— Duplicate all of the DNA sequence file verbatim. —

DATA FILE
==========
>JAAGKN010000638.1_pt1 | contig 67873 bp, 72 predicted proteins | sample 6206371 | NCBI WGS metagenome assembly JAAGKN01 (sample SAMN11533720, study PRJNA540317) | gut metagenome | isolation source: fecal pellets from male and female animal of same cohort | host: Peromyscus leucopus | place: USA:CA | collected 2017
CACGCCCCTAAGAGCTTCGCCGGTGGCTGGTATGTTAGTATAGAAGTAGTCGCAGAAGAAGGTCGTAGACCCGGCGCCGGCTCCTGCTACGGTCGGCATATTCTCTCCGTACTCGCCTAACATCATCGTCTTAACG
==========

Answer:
>JAAGKN010000638.1_pt1 | contig 67873 bp, 72 predicted proteins | sample 6206371 | NCBI WGS metagenome assembly JAAGKN01 (sample SAMN11533720, study PRJNA540317) | gut metagenome | isolation source: fecal pellets from male and female animal of same cohort | host: Peromyscus leucopus | place: USA:CA | collected 2017
CACGCCCCTAAGAGCTTCGCCGGTGGCTGGTATGTTAGTATAGAAGTAGTCGCAGAAGAAGGTCGTAGACCCGGCGCCGGCTCCTGCTACGGTCGGCATATTCTCTCCGTACTCGCCTAACATCATCGTCTTAACG